17. Editorial Note

At 4 p.m. on December 5, 1971, Assistant to the President Henry Kissinger met Soviet Minister Counselor Yuli M. Vorontsov, acting for Ambassador Dobrynin, who was on leave in the Soviet Union, to discuss the undeclared war between India and Pakistan. For over a year, natural disaster, Bengali demands for autonomy, a local guerrilla war in East Pakistan, a refugee crisis, and Pakistan’s anti-guerrilla campaign had steadily escalated the crisis to the point of conventional war. India invaded East Pakistan on November 22; Pakistan attacked India on December 3. Although the Department of State maintained a neutral position, President Nixon insisted that the United States “tilt” toward Pakistan. Kissinger passed the following oral message for Secretary [Page 60]General Brezhnev to Vorontsov, noting that he was doing so at the instruction of President Nixon:

  • “—The President did not understand how the Soviet Union could believe that it was possible to work on the broad amelioration of our relationships while at the same time encouraging the Indian military aggression against Pakistan. We did not take a position on the merits of the developments inside Pakistan that triggered this sequence of events. We have, indeed, always taken the position that we would encourage a political solution. But here a member country of the United Nations was being dismembered by the military forces of another member country which had close relationships with the Soviet Union. We did not understand how the Soviet Union could take the position that this was an internal affair of another country. We did not see how the Soviet Union could take the position that it wanted to negotiate with us security guarantees for the Middle East and to speak about Security Council presence in Sharm El-Sheikh, while at the same time underlining the impotence of the Security Council in New York. We did not understand how the Soviet Union could maintain that neither power should seek special advantages and that we should take a general view of the situation, while at the same time promoting a war in the Subcontinent. We therefore wanted to appeal once more to the Soviet Union to join with us in putting an end to the fighting in the Subcontinent. The TASS statement which claimed that Soviet security interests were involved was unacceptable to us and could only lead to an escalation of the crisis. We wanted to appeal to the Soviet Union to go with us on the road we had charted of submerging special interests in the general concern of maintaining the peace of the world.
  • “—The President wanted Mr. Brezhnev to know that he was more than eager to go back to the situation as it was two weeks ago and to work for the broad improvement of our relationship. But he also had to point out to Mr. Brezhnev that we were once more at one of the watersheds in our relationship, and he did not want to have any wrong turn taken for lack of clarity.”

After listening to the oral message, Vorontsov told Kissinger he hoped that the United States and the Soviet Union “were still at this good point in their relationship” as they were 2 weeks ago. Kissinger told Vorontosov that “we were developing severe doubts, both because of the Subcontinent and because of developments in Vietnam.” Vorontsov then asked Kissinger if he could convey to the Soviet leadership something positive from the United States about a political settlement in the Subcontinent. Kissinger stated that if there was a cease-fire and a withdrawal of Indian troops, the United States would be prepared to work with the Soviet Union on a political solution that could include “substantial political autonomy for East Pakistan.” [Page 61] Kissinger stated that “the major thing was to get the military action stopped and stopped quickly.”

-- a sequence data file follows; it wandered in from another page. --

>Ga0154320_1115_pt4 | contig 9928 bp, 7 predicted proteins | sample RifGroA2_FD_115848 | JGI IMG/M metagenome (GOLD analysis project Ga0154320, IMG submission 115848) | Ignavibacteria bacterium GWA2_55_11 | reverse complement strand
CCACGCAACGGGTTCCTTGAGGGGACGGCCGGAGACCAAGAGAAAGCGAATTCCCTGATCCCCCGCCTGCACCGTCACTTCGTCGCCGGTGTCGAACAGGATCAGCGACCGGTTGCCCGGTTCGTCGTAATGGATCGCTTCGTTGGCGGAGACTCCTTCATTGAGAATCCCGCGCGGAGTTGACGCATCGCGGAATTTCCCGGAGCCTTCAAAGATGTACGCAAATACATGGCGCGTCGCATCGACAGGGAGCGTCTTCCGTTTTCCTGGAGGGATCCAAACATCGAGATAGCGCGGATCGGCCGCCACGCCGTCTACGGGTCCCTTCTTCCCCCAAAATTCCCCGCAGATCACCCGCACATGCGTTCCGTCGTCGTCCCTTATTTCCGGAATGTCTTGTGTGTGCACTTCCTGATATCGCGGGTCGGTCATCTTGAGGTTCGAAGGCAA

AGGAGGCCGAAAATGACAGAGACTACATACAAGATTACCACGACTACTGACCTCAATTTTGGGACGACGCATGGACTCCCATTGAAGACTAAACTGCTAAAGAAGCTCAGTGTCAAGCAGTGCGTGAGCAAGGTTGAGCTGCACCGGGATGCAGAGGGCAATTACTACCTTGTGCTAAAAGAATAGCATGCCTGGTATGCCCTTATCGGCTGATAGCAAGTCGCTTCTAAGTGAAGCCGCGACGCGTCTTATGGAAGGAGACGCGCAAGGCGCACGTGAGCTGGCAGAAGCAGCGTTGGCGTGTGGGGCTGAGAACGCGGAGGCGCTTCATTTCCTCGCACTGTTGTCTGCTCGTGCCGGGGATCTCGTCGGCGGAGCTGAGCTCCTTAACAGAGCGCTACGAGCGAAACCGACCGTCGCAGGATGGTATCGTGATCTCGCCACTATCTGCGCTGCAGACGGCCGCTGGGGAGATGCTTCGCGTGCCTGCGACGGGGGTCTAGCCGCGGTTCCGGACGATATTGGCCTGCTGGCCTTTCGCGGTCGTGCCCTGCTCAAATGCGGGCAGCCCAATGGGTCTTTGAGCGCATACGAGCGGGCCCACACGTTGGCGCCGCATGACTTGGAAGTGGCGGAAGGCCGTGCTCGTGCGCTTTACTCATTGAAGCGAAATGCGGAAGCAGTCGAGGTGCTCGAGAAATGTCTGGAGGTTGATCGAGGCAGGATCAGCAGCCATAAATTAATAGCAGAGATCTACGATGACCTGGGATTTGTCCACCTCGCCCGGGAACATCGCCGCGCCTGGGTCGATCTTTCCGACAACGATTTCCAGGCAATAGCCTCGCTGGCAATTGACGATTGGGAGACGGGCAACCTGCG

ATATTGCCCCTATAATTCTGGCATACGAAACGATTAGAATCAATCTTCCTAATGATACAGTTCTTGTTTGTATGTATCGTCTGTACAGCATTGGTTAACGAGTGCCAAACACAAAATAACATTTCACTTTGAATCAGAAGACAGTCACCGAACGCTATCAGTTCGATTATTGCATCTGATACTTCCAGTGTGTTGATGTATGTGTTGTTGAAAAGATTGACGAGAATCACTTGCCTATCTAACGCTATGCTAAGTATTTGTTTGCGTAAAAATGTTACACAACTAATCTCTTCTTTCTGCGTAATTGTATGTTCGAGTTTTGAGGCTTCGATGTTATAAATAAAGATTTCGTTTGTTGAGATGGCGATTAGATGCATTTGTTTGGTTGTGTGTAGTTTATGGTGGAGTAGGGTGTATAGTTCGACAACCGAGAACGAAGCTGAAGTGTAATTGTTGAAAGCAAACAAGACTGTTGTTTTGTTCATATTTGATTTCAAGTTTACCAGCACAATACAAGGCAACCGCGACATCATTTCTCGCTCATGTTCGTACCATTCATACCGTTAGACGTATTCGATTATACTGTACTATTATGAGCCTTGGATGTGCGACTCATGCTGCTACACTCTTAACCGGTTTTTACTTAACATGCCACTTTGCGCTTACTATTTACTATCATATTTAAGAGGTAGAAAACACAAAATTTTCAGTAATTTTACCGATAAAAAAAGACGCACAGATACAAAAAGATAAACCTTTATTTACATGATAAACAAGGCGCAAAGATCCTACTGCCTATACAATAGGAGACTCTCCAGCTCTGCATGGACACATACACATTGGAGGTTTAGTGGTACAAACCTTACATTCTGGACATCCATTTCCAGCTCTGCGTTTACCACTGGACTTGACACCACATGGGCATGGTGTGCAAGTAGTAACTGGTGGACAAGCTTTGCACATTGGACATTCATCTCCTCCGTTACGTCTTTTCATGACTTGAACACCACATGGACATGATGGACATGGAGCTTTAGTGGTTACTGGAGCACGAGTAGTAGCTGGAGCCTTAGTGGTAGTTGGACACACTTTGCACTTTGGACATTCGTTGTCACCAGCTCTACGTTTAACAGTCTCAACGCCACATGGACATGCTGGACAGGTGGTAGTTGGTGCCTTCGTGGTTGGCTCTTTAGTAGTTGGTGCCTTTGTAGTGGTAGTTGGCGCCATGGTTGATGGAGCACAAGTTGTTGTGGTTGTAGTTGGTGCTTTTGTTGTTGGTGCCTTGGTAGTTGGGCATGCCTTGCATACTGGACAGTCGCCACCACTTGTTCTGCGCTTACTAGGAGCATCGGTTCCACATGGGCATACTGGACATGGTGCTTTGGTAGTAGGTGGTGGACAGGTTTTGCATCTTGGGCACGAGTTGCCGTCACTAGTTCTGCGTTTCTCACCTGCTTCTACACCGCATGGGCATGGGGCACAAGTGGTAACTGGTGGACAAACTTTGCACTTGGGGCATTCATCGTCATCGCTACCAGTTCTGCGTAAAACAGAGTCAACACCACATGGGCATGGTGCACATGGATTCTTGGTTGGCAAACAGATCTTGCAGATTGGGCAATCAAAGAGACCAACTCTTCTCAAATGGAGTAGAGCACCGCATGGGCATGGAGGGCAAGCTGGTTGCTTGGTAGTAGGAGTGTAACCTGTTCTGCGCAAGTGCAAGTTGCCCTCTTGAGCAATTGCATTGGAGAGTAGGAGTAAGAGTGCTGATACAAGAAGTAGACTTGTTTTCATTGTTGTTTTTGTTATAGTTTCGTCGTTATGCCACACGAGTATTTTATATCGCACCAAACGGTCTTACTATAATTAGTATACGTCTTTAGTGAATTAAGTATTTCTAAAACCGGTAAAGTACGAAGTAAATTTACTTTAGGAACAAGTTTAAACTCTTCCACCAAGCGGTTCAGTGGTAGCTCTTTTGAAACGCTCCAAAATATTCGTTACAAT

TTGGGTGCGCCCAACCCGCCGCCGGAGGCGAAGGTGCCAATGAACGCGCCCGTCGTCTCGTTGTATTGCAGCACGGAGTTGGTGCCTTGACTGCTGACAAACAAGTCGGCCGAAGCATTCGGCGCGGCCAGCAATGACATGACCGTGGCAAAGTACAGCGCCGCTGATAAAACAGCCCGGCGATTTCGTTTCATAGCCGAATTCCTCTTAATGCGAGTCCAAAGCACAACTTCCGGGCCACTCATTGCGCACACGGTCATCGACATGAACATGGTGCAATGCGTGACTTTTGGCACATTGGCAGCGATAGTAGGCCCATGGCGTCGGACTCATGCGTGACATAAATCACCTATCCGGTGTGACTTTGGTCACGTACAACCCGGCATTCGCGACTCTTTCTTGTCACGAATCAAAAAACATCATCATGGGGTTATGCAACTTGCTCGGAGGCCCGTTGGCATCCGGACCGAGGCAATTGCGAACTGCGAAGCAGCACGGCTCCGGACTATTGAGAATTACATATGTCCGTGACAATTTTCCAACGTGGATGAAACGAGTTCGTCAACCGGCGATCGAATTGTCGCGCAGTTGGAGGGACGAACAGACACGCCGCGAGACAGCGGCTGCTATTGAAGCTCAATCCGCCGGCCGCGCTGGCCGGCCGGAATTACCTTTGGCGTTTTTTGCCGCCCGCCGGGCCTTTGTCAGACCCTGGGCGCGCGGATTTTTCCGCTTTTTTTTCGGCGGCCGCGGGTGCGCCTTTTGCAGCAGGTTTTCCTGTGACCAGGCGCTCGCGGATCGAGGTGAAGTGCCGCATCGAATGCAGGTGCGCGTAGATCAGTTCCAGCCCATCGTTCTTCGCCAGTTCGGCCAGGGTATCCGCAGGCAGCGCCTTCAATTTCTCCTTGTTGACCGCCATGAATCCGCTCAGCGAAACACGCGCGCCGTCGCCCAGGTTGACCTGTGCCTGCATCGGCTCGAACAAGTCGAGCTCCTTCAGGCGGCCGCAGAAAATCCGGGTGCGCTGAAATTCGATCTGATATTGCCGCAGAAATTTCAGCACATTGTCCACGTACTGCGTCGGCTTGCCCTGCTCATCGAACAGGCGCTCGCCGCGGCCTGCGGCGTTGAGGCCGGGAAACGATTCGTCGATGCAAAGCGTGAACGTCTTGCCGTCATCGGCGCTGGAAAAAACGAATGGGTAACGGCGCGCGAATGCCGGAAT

The two men then discussed a Soviet proposal for Kissinger to visit Moscow in January to discuss issues, especially the Middle East, in preparation for the Moscow summit in May. Kissinger responded:

Vorontsov asked me what was happening on my invitation to Moscow. The Soviet leaders, he said, were really looking forward to seeing me at the end of January. I said, ‘There are major bureaucratic obstacles, but now there are major substantive ones as well.’ Vorontsov said, ‘In a week the whole matter will be over.’ I said, ‘In a week it will not be over, depending on how it ended.’ He said he would transmit this immediately to Moscow.” (Memorandum of conversation, December 5; National Archives, Nixon Presidential Materials, NSC Files, Box 492, President’s Trip Files, Dobrynin/Kissinger, 1971, Vol. 8) The invitation handed to Kissinger on December 1 by Vorontsov is ibid.

On the evening of December 5, Kissinger telephoned Vorontsov and returned to their conversation of that afternoon:

K: I am sorry to call you on a Sunday, but I was just talking to the President to report our conversation and I mentioned that at the end of our conversation you said that in a week or so it will be over and he said that he would like you to report to Moscow that in a week or so it may be ended but it won’t be over as far as we are concerned if it continues to take the present trend.

V: Yes.

H: He wants it to be clear that we are at a watershed in our relationship if it continues to go on this way.

V: I understand.

H: We cannot accept that any country would take unilateral actions like that.” (Library of Congress, Manuscript Division, Kissinger Papers, Box 370, Telephone Conversations, Chronological File) On December 8 at 3:50 p.m., Haig called Vorontsov on Kissinger’s behalf to remind the Soviet Minister that the “watershed” term that Kissinger relayed in his telephone conversation with Vorontsov “was very, very pertinent, and he [President Nixon] considers it a carefully thought-out and valid assessment on his part.” Vorontsov told Haig: “I will have this in mind and transmit it to Moscow.” (Ibid.)